Rowley said that incident also resulted in the end of then Pointe-a-Pierre MP Gillian Lucky’s career when she “refused to conspire with others to make what was not true, true.”

He added this was the same time then United National Congress leader Basdeo Panday first said “politics has a morality of its own.”

In so far as Persad-Bissessar’s tenure as a former AG being justification for receiving “Silk,” Rowley reminded reporters that it was former UNC AG Ramesh Lawrence Maharaj who hired Canadian forensic accountant Bob Lindquist “to conduct investigations into certain corrupt practices of certain colleagues of the MP for Siparia (Persad-Bissessar).”

“When Mr Lindquist started to make the lives of certain people very uncomfortable, there was a replacement of Mr Ramesh Lawrence Maharaj as AG by a certain Member of Siparia and Mr Lindquist ne’er set foot back in TT again.”

Rowley said it was only when the PNM returned to office in 2001 and Glenda Morean-Phillip was appointed AG that Lindquist was “ permitted to come back to TT and to continue his work.”

Rowley said he took no issue with Ramlogan being awarded “Silk” because “at least he has some modicum of claim.”

He said it was interesting, however, that Ramlogan received “Silk” when he was “at his nadir” and he would have to account about the transparency of the process which he used to determine who should be awarded “Silk.”

Earlier in the day at the Hyatt Regency, Ramlogan insisted there was absolutely no reason for either Persad- Bissessar or himself to return their instruments of appointments as senior counsel. Asked whether he would not be returning his “Silk” and that he felt Persad-Bissessar should also not return hers, Ramlogan replied, “Absolutely.”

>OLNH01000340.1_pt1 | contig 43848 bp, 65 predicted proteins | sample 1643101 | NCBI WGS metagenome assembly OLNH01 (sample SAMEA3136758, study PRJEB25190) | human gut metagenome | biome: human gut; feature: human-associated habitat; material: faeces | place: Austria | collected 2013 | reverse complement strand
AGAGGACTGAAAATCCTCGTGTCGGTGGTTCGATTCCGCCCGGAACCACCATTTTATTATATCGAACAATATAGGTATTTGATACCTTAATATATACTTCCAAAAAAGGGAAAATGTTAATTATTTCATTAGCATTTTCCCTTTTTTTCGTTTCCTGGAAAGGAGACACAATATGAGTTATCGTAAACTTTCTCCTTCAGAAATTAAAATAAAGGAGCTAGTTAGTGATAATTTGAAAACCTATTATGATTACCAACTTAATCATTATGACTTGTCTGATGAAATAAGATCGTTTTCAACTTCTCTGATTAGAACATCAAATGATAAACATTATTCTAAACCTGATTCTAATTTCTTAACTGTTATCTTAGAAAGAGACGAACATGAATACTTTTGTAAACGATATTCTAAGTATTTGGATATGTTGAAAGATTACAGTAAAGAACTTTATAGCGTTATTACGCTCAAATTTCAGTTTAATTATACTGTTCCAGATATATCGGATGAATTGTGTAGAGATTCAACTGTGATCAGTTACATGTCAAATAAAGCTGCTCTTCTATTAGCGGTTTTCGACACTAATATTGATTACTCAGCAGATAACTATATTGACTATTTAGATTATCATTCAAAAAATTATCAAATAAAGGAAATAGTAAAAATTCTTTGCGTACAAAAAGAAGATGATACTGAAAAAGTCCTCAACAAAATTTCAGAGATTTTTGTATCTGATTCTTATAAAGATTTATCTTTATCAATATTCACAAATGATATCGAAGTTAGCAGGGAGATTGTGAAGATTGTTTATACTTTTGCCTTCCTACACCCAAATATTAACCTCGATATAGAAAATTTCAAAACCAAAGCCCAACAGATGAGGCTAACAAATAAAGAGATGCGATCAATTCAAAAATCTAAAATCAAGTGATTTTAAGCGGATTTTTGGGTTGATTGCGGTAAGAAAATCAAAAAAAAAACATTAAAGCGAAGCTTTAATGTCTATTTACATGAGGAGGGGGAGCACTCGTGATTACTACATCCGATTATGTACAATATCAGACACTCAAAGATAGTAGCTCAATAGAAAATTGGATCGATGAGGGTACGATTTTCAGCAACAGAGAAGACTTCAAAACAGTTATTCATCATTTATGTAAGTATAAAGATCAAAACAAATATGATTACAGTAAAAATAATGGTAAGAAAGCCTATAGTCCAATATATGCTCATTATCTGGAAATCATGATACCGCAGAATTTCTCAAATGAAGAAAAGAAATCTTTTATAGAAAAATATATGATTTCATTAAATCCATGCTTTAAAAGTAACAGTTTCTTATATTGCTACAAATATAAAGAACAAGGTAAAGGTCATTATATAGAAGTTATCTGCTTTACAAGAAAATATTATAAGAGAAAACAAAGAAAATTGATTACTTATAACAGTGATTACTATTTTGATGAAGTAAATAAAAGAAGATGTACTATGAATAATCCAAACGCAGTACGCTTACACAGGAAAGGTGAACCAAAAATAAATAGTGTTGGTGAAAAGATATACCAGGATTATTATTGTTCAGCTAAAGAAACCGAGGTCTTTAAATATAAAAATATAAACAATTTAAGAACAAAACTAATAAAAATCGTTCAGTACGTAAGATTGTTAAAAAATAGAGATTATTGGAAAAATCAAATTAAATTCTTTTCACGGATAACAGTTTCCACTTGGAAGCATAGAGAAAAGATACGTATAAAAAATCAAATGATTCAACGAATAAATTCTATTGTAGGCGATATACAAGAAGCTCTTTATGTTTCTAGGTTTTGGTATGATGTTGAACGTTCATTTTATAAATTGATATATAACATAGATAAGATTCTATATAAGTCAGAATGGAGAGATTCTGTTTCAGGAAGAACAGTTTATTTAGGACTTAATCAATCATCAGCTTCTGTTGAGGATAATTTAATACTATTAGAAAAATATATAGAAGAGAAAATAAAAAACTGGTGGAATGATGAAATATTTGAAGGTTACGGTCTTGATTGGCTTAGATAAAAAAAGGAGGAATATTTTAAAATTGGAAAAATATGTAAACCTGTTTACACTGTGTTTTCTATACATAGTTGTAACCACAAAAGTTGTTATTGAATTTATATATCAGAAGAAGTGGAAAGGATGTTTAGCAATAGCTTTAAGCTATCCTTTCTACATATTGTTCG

He said the call which Maharaj made for Persad-Bissessar to return her “Silk” constituted “a personal attack that is spawned by a very incurable case of political tabanca.”

Describing Maharaj as a “crusader without a cause” and dismissing the argument that former prime minister Basdeo Panday (also a lawyer by profession) should also have been awarded “Silk,” Ramlogan said Maharaj was AG for part of the time under Panday.

“ He would have been the one responsible for giving Mr Panday ‘Silk.’ Why did he not give it to him? Was it because he was too busy perhaps awarding Silk to many other persons including his wife?” Ramlogan quipped.

Saying Persad-Bissessar’s serving people “off the street” and her handling of other constitutional matters qualified her to receive “Silk,” Ramlogan conceded that while the precedent for awarding “Silk” may in fact be wrong and Government was not adverse to changing the process to make it more transparent and accountable, the debate on this issue had to be placed “ in the proper context of political and social evolution.” Ramlogan said this issue should not be used to “take pot shots” at certain individuals.

He said it was interesting that Karl Hudson Phillips QC, former chief justice Michael De La Bastide and other legal minds would now raise objections regarding the process of awarding “Silk.”

He said these persons, at different points in their careers, occupied offices that gave them the authority to make that change. Ramlogan noted Hudson Phillips and de la Bastide only confined their comments to the award of “Silk” to Archie and Kangaloo.

Persad-Bissessar, Ramlogan, Archie, Kangaloo and DPP Roger Gaspard were among a group of 16 persons who were awarded “Silk” by the President last month.